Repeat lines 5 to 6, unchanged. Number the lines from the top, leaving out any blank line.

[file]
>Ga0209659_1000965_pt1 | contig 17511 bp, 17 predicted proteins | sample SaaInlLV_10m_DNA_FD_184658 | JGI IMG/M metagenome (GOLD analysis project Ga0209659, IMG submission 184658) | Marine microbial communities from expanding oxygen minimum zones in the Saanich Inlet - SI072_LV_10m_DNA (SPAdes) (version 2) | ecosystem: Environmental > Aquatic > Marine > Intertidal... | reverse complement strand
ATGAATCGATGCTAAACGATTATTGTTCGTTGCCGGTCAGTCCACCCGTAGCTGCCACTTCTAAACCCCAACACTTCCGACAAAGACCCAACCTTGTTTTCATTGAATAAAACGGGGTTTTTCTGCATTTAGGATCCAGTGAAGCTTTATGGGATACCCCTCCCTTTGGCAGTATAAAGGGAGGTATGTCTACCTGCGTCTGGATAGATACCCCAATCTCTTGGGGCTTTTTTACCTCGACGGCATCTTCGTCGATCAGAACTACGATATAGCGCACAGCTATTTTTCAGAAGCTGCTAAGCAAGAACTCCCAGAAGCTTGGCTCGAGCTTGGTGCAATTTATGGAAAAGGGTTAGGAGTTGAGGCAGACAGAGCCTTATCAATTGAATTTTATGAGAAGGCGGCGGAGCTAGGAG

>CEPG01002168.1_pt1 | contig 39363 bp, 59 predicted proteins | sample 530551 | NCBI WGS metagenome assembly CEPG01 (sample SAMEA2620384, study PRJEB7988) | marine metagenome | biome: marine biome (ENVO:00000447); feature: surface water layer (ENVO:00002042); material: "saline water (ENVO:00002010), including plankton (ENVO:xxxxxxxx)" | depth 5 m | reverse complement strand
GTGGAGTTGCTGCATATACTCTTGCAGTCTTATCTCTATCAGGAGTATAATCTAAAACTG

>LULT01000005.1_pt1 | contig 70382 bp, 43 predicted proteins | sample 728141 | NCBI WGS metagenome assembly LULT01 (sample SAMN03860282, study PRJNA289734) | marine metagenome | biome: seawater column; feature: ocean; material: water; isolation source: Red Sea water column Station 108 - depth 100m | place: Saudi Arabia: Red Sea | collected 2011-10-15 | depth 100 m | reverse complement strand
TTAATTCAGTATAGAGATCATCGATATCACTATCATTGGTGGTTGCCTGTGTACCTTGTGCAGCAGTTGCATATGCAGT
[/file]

>LULT01000005.1_pt1 | contig 70382 bp, 43 predicted proteins | sample 728141 | NCBI WGS metagenome assembly LULT01 (sample SAMN03860282, study PRJNA289734) | marine metagenome | biome: seawater column; feature: ocean; material: water; isolation source: Red Sea water column Station 108 - depth 100m | place: Saudi Arabia: Red Sea | collected 2011-10-15 | depth 100 m | reverse complement strand
TTAATTCAGTATAGAGATCATCGATATCACTATCATTGGTGGTTGCCTGTGTACCTTGTGCAGCAGTTGCATATGCAGT